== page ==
Convenors: Christiaan Boonen and Nicolás Brando C.
In the last few years political theory has increasingly turned to the concept of the (global) commons as a lens to look at the current processes of socioeconomic and political globalization. The earth’s environment is in danger of deteriorating, national borders enforced by sovereign states limit individual movement, a private property regime enables the enclosure of resources that are fundamental to everyone’s subsistence, and intellectual property rights restrict access to knowledge that could benefit the lives of many. In other words: the global commons are in danger of being appropriated and exhausted. However, more and more political theorists are beginning to question the validity and logic of both private property and state sovereignty. They are beginning to ask whether there are any alternative mechanisms that could promote a more just order. In the history of political theory the concept of (global) commons has been reflected upon by Locke, Kant and Marx (among many others), and both continental (Hardt and Negri, De Angelis or Dardot and Laval) and analytical theorists (Singer, Pogge, Steiner or Caney) have begun to use the concept of the (global) commons as an alternative framework to challenge the status quo. We believe that this shift allows us to revise deeply embedded liberal assumptions, restructure our current political and socioeconomic institutions, and, maybe, find alternatives that could lead to a more just society.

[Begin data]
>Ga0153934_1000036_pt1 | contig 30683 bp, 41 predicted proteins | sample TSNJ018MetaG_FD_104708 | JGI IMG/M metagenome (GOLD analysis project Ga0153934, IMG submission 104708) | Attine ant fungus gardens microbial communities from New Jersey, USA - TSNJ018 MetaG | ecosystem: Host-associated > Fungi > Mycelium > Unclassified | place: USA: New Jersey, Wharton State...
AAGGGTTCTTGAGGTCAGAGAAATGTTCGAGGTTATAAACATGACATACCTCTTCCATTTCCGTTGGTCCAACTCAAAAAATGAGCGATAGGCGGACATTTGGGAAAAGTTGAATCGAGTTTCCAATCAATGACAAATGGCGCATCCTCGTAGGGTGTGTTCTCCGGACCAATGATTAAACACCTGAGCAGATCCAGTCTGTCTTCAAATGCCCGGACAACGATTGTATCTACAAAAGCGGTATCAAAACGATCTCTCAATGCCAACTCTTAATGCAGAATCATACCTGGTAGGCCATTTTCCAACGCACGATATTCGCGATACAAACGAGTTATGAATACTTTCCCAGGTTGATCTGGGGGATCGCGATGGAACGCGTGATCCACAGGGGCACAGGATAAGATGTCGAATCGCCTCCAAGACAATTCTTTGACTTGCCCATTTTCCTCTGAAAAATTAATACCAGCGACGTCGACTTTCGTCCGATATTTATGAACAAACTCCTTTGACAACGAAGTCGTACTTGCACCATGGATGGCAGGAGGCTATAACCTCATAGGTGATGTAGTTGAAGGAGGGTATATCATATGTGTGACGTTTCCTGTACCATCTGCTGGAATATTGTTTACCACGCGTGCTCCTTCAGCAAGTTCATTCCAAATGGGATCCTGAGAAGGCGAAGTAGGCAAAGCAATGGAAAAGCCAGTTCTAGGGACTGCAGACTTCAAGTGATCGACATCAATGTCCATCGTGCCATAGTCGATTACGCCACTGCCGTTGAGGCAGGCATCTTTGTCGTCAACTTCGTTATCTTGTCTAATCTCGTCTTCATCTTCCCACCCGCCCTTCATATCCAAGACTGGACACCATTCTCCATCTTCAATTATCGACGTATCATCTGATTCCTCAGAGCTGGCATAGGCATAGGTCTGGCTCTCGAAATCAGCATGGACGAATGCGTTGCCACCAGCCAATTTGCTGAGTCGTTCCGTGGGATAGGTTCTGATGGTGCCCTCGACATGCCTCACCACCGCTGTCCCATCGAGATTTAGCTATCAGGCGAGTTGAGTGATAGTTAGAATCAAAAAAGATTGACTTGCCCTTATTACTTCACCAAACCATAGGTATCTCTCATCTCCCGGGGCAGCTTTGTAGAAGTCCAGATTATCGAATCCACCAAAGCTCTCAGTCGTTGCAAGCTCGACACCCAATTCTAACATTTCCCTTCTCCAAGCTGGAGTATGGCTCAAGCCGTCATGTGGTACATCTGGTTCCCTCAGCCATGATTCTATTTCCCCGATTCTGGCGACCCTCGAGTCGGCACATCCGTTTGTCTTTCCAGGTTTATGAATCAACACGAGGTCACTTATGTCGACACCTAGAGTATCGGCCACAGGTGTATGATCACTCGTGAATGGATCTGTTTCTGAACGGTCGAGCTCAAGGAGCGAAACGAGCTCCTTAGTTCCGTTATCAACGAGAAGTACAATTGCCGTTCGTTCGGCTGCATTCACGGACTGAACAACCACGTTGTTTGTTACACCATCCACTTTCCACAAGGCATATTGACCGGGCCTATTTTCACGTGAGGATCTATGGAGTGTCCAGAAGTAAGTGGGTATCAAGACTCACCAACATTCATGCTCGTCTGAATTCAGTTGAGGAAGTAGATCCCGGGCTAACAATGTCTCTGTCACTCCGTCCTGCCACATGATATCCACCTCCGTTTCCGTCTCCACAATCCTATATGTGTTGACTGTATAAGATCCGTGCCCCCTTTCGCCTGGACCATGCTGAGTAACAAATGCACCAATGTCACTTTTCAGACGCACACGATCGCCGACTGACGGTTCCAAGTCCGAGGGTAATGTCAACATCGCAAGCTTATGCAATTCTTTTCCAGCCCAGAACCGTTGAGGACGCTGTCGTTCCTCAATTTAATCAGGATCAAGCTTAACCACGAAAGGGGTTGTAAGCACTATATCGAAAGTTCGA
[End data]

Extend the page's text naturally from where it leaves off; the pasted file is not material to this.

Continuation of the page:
There has hardly been any contact between the analytic, the continental, and the historical literature on this subject. With this workshop, hence, we intend to bridge the gap between these philosophical perspectives, and open a space where we can reflect and debate together on how to deal with global issues through the framework of the global commons.
We are opening a call for abstracts (about 400-600 words) on all topics related to the global commons for the MANCEPT workshops on September 1-3, 2015. The deadline for submitting abstracts is MAY 24, 2015. We will inform you of our decision by the first week of June (this will give you some time to apply for the MANCEPT bursary). We would appreciate it if final papers can be sent to us by Mid-August, in order to distribute them to the other participants. We welcome, and greatly encourage, the submission of abstracts from both the analytical and continental fields. The topics include, but are not restricted to:
– Defining the (global) commons.
– Points of conflict and convergence on the commons in analytical and continental political theory.
– Discrepancies and distinctions between (global) commons and the common.
– The idea of the commons and the common in the history of political theory.
– The boundaries between private and common property.
– What should or should not be made common?
– Governing the (global) commons.
– Distribution of the benefits and burdens of the global commons.
– Democracy in governing the (global) commons.
– The conflict between local and global commons.
– Conflicts between the commons and national sovereignty (e.g. migration, natural resources).
– Conflicts between commons and capitalism.
– Global commons and intergenerational justice.
– (Global) commons and gender issues.
– The global commons and legal theory.
– Open Knowledge and the limits of intellectual property rights.
– The global commons and anthropocentrism.
For abstract submission and further information, please write to:
(deadline for abstracts is May 24, 2015).